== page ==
Members are also eligible for a veritable cornucopia of additional Members Only Discounts, including those from: Lifelock Identity Theft Protection, North American and Allied Van Lines, and Air Brook Limousine Service ("A chauffeur-driven full service featuring luxury sedans, stretch limos, vans, mini -buses and full size motor coaches, including day trips, tours and packages."); I did not have the intestinal fortitude to print out the entire list, but I did determine that, if I had, it would run to 68 pages with several items on each page. Even more informative and awe-inspiring is the roster of "NRA Affiliate Discounts": MoveBenefits that include mortgage and real estate services, Outdoor Affinity Telecom, bsecure Family Protection, NRA wine club, holiday cards, and video collections, Lifeline screening, hearing benefits, prescription drug plans, health services, Hertz, Avis, Budget, Enterprise, National. and Alamo car rental services, Baymont, Knights Inn, Best Western, Hawthorn, Microtel, Howard Johnson, Ramada, Super 8, Wyndham, Travelodge, and Wingate hotel chains. Then there are the NRA Licensed Products that include Gun Safes by Liberty, Second Amendment Revolvers, Moose ATV and UtV Products, Resistol Hats, Sportsman's Bench Products, and T-Shirts By Buck Wear. You can also shop online at <> and access NRA Program Materials Center, Fold-Up Duck Decoys, Blue Book Publications, and Palladium Press.
To broadcast its message as widely and completely as possible, the NRA maintains no less than 40 web sites, including Business Alliance, Civil Rights Defense Fund, Firearms For Freedom, Gunsmithing, Hunters Rights, National Firearms Museum, NRA Country, NRA Digital Network, Life Of Duty, Women's Network, Political Victory Fund, Shooting Illustrated, and NRA Instructors and Programs. There is also a membership recruiting program called "NRA Recruiter" that invites members to "join the thousands of NRA certified instructors, affiliated clubs, independent businesses, and dedicated members who are already participating," This program "provides a great opportunity to not only strengthen the NRA by increasing membership, but also to earn money at the same time." There is no cost to enroll and "participants are furnished with NRA recruiting materials, as well as effective recruiting techniques.?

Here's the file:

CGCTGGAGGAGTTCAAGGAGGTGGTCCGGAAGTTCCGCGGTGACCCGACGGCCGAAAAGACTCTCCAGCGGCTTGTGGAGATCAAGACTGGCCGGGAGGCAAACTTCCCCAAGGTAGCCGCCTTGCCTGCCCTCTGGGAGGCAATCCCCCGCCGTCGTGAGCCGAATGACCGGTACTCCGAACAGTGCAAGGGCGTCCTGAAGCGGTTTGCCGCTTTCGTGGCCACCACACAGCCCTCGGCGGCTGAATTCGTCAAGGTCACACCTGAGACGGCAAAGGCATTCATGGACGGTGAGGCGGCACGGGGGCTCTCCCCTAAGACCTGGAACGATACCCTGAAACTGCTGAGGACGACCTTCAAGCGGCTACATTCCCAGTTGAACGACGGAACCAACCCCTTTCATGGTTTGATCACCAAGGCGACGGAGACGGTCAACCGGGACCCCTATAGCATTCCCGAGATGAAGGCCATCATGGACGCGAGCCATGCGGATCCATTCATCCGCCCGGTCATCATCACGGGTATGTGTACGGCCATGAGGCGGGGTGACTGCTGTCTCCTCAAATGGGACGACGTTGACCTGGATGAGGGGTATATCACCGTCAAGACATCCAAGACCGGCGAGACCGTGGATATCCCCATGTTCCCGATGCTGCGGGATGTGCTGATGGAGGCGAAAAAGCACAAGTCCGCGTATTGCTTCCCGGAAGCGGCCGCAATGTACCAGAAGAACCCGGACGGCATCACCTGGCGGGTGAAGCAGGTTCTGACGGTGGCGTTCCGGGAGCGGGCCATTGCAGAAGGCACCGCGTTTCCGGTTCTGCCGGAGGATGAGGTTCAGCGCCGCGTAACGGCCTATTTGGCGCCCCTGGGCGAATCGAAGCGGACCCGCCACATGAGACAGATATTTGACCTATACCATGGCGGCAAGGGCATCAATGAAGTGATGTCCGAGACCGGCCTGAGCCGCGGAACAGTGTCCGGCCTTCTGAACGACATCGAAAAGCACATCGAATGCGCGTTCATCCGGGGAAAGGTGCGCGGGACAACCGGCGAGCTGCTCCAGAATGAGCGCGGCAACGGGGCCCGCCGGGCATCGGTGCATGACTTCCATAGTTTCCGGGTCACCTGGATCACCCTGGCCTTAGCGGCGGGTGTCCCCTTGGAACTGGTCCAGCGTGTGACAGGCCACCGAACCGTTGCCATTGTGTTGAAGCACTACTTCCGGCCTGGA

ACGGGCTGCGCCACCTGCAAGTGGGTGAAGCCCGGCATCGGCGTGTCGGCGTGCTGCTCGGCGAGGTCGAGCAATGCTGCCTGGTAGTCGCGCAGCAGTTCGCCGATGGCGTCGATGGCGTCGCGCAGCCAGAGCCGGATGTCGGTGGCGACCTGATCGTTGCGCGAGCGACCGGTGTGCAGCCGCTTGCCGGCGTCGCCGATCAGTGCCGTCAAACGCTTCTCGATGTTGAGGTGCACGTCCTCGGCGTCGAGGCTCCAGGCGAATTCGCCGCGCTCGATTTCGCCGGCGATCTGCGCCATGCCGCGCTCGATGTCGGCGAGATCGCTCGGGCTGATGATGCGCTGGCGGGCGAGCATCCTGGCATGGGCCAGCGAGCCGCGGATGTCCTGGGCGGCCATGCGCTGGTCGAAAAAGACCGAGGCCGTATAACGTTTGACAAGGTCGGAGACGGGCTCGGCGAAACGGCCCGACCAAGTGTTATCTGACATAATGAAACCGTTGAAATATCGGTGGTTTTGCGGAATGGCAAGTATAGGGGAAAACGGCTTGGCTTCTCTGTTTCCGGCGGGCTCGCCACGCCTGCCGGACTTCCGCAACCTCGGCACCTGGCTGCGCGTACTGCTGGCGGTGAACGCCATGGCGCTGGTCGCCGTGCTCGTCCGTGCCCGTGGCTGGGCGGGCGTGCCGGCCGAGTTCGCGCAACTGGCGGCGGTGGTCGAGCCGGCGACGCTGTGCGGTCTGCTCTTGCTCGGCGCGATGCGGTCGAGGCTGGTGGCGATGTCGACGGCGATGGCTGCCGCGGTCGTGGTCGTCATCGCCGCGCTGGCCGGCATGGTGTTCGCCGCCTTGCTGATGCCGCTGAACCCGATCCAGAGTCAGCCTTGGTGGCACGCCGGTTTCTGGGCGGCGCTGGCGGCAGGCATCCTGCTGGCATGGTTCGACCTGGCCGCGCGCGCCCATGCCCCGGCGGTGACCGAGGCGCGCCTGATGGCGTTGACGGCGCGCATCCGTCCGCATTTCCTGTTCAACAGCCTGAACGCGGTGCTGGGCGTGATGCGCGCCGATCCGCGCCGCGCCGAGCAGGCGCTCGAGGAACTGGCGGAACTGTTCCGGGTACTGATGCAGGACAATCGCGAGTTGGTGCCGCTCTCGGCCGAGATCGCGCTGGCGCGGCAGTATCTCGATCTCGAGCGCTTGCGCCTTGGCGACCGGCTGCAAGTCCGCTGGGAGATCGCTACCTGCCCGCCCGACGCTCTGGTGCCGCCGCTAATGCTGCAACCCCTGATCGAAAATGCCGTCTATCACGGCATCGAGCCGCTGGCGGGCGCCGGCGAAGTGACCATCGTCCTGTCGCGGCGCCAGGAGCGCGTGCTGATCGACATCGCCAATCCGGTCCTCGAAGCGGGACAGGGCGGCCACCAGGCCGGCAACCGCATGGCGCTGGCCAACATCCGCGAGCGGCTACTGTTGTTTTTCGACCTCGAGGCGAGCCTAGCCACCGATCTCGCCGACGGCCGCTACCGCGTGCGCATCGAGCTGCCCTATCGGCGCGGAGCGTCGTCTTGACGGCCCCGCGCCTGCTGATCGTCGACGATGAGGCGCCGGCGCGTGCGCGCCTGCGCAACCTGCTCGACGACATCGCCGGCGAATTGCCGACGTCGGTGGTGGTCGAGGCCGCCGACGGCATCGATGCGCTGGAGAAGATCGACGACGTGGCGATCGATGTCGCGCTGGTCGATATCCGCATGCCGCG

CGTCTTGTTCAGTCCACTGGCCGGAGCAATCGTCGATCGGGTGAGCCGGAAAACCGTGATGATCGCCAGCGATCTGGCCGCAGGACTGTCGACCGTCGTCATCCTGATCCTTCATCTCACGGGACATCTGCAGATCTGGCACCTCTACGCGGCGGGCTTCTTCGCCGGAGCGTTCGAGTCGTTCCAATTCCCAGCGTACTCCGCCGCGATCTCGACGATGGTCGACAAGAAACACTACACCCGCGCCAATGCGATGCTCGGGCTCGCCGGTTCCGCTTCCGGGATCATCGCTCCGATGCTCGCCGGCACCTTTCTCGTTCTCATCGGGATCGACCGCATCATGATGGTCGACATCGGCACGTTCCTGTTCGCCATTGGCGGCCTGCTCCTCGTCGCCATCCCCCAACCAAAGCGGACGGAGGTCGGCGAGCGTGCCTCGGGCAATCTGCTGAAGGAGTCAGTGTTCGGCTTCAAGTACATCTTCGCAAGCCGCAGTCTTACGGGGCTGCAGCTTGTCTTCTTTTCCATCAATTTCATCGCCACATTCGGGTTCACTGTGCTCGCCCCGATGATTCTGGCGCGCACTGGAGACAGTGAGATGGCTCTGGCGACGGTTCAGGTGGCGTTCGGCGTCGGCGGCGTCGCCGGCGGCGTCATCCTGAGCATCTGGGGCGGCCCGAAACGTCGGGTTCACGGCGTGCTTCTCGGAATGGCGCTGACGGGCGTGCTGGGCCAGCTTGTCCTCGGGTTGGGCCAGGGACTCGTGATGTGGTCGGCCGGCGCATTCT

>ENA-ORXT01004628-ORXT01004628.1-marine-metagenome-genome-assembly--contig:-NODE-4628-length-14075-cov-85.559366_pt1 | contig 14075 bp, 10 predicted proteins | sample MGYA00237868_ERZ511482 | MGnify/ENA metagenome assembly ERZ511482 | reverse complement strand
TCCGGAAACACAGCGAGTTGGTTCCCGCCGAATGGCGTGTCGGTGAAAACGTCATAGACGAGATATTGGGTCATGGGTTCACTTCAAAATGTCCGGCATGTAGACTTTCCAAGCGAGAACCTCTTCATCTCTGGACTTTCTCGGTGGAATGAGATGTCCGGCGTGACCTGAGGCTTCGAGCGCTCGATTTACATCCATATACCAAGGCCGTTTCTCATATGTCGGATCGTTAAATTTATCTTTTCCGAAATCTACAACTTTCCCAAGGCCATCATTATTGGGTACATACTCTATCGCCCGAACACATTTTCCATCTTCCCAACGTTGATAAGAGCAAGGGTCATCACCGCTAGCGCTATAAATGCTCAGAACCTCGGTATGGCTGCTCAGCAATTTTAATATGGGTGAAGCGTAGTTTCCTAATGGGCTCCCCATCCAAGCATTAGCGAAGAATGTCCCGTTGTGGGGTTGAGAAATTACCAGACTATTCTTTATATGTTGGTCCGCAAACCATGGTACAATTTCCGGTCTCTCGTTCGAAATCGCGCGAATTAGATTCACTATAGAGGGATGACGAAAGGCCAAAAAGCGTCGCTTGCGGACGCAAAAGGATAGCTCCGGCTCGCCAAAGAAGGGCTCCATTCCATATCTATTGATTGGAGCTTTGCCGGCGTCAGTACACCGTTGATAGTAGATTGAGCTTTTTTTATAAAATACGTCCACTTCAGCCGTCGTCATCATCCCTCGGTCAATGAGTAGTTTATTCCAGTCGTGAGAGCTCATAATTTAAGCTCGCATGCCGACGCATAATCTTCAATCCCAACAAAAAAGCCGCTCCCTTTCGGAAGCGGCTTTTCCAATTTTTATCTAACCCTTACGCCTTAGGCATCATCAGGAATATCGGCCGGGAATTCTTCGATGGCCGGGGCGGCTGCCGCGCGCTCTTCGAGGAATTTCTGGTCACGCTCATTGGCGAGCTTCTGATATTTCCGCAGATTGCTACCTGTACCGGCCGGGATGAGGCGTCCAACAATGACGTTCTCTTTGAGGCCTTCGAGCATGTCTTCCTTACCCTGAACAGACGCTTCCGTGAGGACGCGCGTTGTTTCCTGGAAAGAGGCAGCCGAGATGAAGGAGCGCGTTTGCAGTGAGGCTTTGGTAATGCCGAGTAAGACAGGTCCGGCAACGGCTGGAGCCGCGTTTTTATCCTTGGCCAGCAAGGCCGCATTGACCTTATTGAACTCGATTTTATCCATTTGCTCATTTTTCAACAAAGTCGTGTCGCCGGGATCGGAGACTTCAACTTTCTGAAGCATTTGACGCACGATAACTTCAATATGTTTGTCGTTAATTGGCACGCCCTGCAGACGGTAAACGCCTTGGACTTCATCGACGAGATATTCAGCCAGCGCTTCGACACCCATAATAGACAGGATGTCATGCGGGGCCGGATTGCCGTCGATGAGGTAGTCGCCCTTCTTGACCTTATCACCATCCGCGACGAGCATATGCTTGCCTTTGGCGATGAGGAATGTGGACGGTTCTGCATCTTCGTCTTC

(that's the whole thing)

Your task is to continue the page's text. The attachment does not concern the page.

On a less mercenary level, the organization proclaims that "the NRA is you," millions of Americans representing a diverse contrast of age, sex, race, and religion. You are patriots one and all. You believe in the Constitution,
staunch in the defense of your rights, and you actively pursue some of the country's finest traditions--Hunting and Sports Shooting. Since its incorporation in 1871, the NRA has grown as a service organization involved in all aspects of the shooting sports and a proud defender of the Bill of Rights[at least the second half of the Second Amendment]." Just in case that lofty appeal is not sufficiently motivating, the organization's pitch reminds prospective members that they will also be eligible for "a wide range of benefits that add up to savings, convenience, and fun." For many Americans, the NRA seems little different from the myriad fraternal/benevolent societies that have always been a distinguishing hallmark of the United States, except that none of the others offer  such a dazzling array of member benefits.         

Of course it is impossible to calculate how much of the NRA's ability to recruit and retain members is a product of its incredible benefits package. Its very existence, however, suggests strongly that the organization is afraid to rely entirely upon its ideological orientation for success. Moreover, even a casual reading of the list of discounts, benefits, and perquisites outlined above, and of the roster of mainstream businesses and organizations that are engaged in providing those member benefits, strikingly demonstrates the degree to which the NRA has succeeded in making itself seem a "normal" and non-threatening part of our economic and social fabric. By bonding its members to an "all or nothing" dictum of gun ownership, it has effectively forestalled possible defections over such proposals as a ban on automatic assault weapons or opposition to "concealed carry" laws. It success at this strategy is demonstrated by the fact that only 44% of Americans currently support stricter guns laws, compared to
78% in 1990. Since that time, it has expanded to more than four million members with an operating budget of some $300 million, an increase of about 400% since 1990. According to a recent article on the Huffington Post, the NRA has 140 times more dues paying members than does its opposite number-- the Brady Center to Prevent Gun Violence--and spent 1,000 times more money on the 2012 election. Although it received "a ton of money from gun manufacturers and vendors (including those who manufacture assault weapons and high capacity magazines), such as Arsenal, Beretta, Browing, Brownells, DPMS Panther Arms, Glock, Remington Arms, Smith and Wesson,  Sturm, Ruger &Co., and Winchester", the "majority of its funds still come from ordinary citizens--from kits 4.3 million members." Small wonder that the NRA is so attractive to so many different people, and so intimidating to so many politicians. After all, "nobody shoots Santa Claus."